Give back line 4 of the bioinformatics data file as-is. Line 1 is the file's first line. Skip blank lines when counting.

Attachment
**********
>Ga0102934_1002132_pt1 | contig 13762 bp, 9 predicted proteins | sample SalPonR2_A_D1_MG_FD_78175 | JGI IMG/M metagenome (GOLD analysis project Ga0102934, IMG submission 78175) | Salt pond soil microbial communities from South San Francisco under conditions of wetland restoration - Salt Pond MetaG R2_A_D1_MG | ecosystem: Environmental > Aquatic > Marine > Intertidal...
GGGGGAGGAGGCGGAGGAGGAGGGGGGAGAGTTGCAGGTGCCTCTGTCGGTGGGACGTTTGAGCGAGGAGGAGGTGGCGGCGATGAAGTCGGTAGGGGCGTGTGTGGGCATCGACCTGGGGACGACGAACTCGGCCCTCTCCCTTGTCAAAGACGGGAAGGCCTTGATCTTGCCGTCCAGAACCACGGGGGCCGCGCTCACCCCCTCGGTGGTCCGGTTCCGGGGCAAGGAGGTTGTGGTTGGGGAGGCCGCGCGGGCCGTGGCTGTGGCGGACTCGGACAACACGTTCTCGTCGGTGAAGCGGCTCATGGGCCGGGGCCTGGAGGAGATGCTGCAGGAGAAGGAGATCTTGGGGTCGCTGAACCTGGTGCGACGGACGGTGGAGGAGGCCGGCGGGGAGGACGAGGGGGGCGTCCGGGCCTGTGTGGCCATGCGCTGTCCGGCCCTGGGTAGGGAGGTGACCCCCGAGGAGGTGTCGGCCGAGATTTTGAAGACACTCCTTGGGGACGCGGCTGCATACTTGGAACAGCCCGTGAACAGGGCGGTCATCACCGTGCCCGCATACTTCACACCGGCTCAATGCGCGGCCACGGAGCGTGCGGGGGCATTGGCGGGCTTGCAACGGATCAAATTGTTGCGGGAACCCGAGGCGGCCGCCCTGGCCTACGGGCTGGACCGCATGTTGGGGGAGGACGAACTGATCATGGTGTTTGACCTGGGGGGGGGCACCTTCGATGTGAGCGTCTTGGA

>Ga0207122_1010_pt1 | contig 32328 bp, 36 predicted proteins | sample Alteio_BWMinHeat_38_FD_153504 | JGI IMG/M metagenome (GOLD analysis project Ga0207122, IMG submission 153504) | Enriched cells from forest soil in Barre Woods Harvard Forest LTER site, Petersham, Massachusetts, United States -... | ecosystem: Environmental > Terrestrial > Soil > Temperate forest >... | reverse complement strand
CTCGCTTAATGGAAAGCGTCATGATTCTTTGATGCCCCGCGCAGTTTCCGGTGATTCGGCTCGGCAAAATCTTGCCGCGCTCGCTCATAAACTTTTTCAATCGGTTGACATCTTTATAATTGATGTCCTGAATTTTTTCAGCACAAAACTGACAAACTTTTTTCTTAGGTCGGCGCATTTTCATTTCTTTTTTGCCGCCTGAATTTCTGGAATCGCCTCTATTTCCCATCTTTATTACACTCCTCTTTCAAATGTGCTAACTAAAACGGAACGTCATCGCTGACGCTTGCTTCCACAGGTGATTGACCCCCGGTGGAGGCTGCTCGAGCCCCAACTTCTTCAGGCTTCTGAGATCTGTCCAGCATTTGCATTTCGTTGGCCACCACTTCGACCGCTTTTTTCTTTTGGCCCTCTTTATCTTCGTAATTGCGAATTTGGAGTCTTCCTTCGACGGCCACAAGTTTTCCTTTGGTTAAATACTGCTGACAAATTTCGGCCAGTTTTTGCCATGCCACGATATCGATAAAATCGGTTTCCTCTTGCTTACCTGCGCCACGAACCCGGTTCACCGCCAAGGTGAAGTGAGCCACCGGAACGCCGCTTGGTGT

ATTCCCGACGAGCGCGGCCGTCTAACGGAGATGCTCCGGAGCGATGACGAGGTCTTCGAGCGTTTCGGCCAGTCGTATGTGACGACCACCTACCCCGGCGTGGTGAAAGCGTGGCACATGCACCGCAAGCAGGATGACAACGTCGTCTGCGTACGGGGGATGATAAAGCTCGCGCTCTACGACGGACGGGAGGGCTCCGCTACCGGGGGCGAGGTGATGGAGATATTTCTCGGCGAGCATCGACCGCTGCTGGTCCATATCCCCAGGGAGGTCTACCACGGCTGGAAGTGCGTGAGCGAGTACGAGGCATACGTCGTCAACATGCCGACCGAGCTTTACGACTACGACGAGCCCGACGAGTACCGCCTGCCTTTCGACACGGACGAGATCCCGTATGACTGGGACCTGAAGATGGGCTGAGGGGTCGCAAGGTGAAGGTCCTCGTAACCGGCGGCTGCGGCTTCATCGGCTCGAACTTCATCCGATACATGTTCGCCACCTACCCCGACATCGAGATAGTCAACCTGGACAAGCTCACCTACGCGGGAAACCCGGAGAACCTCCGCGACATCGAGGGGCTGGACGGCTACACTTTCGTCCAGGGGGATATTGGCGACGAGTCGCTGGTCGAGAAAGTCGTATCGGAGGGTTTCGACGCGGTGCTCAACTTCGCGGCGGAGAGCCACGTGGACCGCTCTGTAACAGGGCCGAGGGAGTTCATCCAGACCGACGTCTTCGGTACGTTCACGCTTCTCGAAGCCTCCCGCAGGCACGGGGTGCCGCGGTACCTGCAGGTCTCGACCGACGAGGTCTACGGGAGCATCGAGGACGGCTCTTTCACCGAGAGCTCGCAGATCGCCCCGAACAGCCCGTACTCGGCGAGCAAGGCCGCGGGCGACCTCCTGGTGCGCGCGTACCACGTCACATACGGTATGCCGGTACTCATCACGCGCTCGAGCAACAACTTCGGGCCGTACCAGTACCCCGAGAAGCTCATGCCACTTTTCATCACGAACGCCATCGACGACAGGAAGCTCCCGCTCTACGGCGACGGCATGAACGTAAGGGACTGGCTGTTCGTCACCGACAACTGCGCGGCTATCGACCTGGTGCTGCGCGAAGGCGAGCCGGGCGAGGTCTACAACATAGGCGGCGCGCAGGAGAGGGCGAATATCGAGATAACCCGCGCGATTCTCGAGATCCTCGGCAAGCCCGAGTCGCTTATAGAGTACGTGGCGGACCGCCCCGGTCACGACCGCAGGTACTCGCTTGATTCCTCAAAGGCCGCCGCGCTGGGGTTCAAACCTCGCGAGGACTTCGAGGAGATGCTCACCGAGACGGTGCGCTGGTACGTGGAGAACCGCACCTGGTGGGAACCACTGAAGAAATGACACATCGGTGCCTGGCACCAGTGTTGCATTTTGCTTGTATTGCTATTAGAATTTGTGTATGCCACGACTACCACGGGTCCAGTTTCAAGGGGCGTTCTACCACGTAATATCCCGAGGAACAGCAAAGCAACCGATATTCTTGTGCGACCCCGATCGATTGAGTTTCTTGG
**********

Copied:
CTCGCTTAATGGAAAGCGTCATGATTCTTTGATGCCCCGCGCAGTTTCCGGTGATTCGGCTCGGCAAAATCTTGCCGCGCTCGCTCATAAACTTTTTCAATCGGTTGACATCTTTATAATTGATGTCCTGAATTTTTTCAGCACAAAACTGACAAACTTTTTTCTTAGGTCGGCGCATTTTCATTTCTTTTTTGCCGCCTGAATTTCTGGAATCGCCTCTATTTCCCATCTTTATTACACTCCTCTTTCAAATGTGCTAACTAAAACGGAACGTCATCGCTGACGCTTGCTTCCACAGGTGATTGACCCCCGGTGGAGGCTGCTCGAGCCCCAACTTCTTCAGGCTTCTGAGATCTGTCCAGCATTTGCATTTCGTTGGCCACCACTTCGACCGCTTTTTTCTTTTGGCCCTCTTTATCTTCGTAATTGCGAATTTGGAGTCTTCCTTCGACGGCCACAAGTTTTCCTTTGGTTAAATACTGCTGACAAATTTCGGCCAGTTTTTGCCATGCCACGATATCGATAAAATCGGTTTCCTCTTGCTTACCTGCGCCACGAACCCGGTTCACCGCCAAGGTGAAGTGAGCCACCGGAACGCCGCTTGGTGT